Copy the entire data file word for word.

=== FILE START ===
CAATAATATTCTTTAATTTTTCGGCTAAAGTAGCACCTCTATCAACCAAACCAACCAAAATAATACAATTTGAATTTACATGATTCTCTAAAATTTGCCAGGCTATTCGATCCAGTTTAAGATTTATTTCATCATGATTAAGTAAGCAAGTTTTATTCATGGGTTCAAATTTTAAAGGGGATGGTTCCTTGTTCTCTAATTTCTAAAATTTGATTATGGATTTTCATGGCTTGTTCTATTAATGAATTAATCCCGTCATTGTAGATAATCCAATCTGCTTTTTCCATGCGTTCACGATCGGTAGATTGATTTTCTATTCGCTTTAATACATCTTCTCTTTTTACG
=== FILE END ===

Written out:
CAATAATATTCTTTAATTTTTCGGCTAAAGTAGCACCTCTATCAACCAAACCAACCAAAATAATACAATTTGAATTTACATGATTCTCTAAAATTTGCCAGGCTATTCGATCCAGTTTAAGATTTATTTCATCATGATTAAGTAAGCAAGTTTTATTCATGGGTTCAAATTTTAAAGGGGATGGTTCCTTGTTCTCTAATTTCTAAAATTTGATTATGGATTTTCATGGCTTGTTCTATTAATGAATTAATCCCGTCATTGTAGATAATCCAATCTGCTTTTTCCATGCGTTCACGATCGGTAGATTGATTTTCTATTCGCTTTAATACATCTTCTCTTTTTACG